Values: Openness and Trust
By Dr. Javaune Adams-Gaston, Vice President for Student Life
In our culture shaping sessions and materials, we have emphasized the value of openness and trust in our relationships with colleagues. I’d like to extend the discussion to our interactions with students. In my role as vice president for student life, I have the privilege of seeing our students at their very best and worst, and all the points between. Whether I am congratulating them on a high honor, counseling them through a crisis, or chatting about campus life, I find that students respond positively to open, honest, authentic communication.
Just as our coworkers appreciate it when we share needed information, assume best intentions, and keep an open mind, students also react favorably and mirror the attitude we present to them. A trusting environment leads to constructive conversation, shared responsibility, and ultimately to achievement of goals. Of course, there is information that cannot be shared for good reasons (FERPA and HIPAA violations among them), but our first instinct should be to be open. Often, that means closing our mouth and opening our ears. Listening, really listening, is all that is needed in more cases than you would expect.
This applies to individuals, specific groups, and even to the student body as a whole. The more that students feel that we, the faculty and staff, are hearing their concerns, being honest, forthright, and considerate with them, the more effectively we can work together. It’s hardly surprising that positivity begets positivity, but openness does not always come naturally or easily, so here are a few points to consider:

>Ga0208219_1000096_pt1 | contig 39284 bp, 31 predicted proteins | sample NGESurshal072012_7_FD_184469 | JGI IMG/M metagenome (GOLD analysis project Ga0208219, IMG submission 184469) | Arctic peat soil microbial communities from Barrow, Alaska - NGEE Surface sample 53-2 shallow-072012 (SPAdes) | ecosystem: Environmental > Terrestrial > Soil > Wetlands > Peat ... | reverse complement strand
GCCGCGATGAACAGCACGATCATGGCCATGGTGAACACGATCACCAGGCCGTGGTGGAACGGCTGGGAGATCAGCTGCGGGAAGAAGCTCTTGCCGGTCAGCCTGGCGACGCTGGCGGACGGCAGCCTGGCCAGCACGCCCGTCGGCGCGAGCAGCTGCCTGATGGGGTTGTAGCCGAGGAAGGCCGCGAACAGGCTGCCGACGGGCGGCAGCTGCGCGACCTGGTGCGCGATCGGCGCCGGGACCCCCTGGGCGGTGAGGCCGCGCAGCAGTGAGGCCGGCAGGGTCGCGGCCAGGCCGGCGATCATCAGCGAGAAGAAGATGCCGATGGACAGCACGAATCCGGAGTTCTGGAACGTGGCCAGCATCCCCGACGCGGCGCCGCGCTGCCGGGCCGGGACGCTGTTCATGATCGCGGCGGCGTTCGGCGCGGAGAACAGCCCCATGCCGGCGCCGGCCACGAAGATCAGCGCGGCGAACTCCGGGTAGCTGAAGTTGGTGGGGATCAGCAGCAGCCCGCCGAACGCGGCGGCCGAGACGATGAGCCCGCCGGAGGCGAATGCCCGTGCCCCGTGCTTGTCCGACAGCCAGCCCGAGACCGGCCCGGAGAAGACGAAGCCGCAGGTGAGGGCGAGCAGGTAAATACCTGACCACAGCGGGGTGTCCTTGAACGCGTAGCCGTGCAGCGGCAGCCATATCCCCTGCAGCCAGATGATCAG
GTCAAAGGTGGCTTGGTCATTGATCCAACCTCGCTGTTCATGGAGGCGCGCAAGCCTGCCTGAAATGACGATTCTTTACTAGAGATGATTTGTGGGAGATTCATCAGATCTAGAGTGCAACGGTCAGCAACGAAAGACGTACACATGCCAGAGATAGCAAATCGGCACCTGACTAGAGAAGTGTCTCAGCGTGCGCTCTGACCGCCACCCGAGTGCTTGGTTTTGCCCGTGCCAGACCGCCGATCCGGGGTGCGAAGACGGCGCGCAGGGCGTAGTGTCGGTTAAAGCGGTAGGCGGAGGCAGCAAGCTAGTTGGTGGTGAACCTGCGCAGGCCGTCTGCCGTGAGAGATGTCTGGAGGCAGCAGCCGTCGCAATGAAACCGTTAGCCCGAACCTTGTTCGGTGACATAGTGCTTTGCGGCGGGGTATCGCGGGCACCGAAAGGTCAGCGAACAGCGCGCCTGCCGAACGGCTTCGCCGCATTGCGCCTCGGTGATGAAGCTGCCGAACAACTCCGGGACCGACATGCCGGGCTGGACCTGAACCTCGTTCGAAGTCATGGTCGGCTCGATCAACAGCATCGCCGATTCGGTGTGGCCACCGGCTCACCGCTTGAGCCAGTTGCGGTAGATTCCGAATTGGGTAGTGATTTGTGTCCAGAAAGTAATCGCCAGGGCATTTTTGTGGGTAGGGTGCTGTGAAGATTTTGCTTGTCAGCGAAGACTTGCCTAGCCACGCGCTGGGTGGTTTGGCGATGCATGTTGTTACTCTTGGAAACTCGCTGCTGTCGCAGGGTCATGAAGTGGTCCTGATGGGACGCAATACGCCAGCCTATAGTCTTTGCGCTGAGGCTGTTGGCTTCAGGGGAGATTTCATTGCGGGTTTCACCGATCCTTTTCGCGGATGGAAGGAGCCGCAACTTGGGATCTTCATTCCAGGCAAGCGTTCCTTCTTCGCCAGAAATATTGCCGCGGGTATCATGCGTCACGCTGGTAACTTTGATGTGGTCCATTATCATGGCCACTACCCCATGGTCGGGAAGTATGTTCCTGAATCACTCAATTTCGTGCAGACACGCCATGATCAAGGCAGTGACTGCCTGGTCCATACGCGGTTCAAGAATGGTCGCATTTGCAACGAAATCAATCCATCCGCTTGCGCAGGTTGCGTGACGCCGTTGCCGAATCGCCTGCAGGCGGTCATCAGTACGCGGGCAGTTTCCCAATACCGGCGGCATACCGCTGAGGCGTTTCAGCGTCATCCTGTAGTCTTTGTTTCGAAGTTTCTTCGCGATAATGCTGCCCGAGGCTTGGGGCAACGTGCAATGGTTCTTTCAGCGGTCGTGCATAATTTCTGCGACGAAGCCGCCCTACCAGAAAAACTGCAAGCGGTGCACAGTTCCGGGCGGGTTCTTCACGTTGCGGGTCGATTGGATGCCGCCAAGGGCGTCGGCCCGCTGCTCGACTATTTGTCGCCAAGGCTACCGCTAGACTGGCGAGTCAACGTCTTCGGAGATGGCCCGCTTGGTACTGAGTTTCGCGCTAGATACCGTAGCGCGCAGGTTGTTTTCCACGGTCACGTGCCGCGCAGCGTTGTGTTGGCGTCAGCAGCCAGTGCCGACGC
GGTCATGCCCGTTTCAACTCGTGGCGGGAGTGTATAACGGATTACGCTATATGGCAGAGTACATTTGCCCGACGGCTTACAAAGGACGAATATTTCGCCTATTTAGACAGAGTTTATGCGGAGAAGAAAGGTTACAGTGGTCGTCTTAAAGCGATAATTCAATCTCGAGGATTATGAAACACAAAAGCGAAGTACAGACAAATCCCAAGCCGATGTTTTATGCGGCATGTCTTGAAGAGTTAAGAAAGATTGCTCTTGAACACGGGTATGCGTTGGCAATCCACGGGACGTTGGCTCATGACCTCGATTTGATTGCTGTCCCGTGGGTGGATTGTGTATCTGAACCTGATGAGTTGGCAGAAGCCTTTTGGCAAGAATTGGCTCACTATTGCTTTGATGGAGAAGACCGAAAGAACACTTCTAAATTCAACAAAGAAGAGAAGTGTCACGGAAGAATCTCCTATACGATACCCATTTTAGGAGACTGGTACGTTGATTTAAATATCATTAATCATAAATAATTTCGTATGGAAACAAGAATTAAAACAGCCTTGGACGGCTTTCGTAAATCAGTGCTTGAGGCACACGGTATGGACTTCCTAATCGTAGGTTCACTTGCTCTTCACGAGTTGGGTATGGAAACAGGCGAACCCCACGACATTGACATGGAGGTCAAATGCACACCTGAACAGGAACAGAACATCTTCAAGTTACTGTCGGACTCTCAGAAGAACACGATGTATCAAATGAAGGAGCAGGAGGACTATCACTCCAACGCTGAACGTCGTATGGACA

- Am I presenting an attitude that invites students to approach me with questions and concerns?
- Do I respond in a timely manner to student inquiries?
- Do I listen for understanding, gather the information needed, and respond appropriately—whether that is simply “I hear you” or a referral to a resource for assistance?
- Is the information students need from my department kept up to date and easily accessible?
- Do my words and actions indicate that I think positively about our students and expect them to perform to a high standard?
That last point, I think, may be the most important one. When you make it clear that you respect students’ ability to weigh various factors and make good choices, you are rarely disappointed. When you set high expectations, you are likely to get good results. I see this in our students’ enthusiastic support of programs such as Buckeyethon ($222,518 raised for Nationwide Children’s Hospital this year) and BuckIServ (between-quarters trips to do community service), as well as the remarkable academic achievements showcased at the Denman and Hayes forums.
I also see it in less lofty arenas, such as our expectation that students will treat the facilities and furnishings of the new Ohio Union with care. Despite constant use, very little damage has occurred. It does not hurt that the staff speak respectfully, but firmly to those who appear to be on the verge of careless or harmful actions. Being open and trusting does not mean overlooking or excusing poor student behavior—in the classroom, in our recreation facilities, or in the off-campus neighborhoods. It does mean communicating clear expectations, sharing the information needed to make good decisions, responding to questions, being open to feedback, and assuming positive intent wherever possible.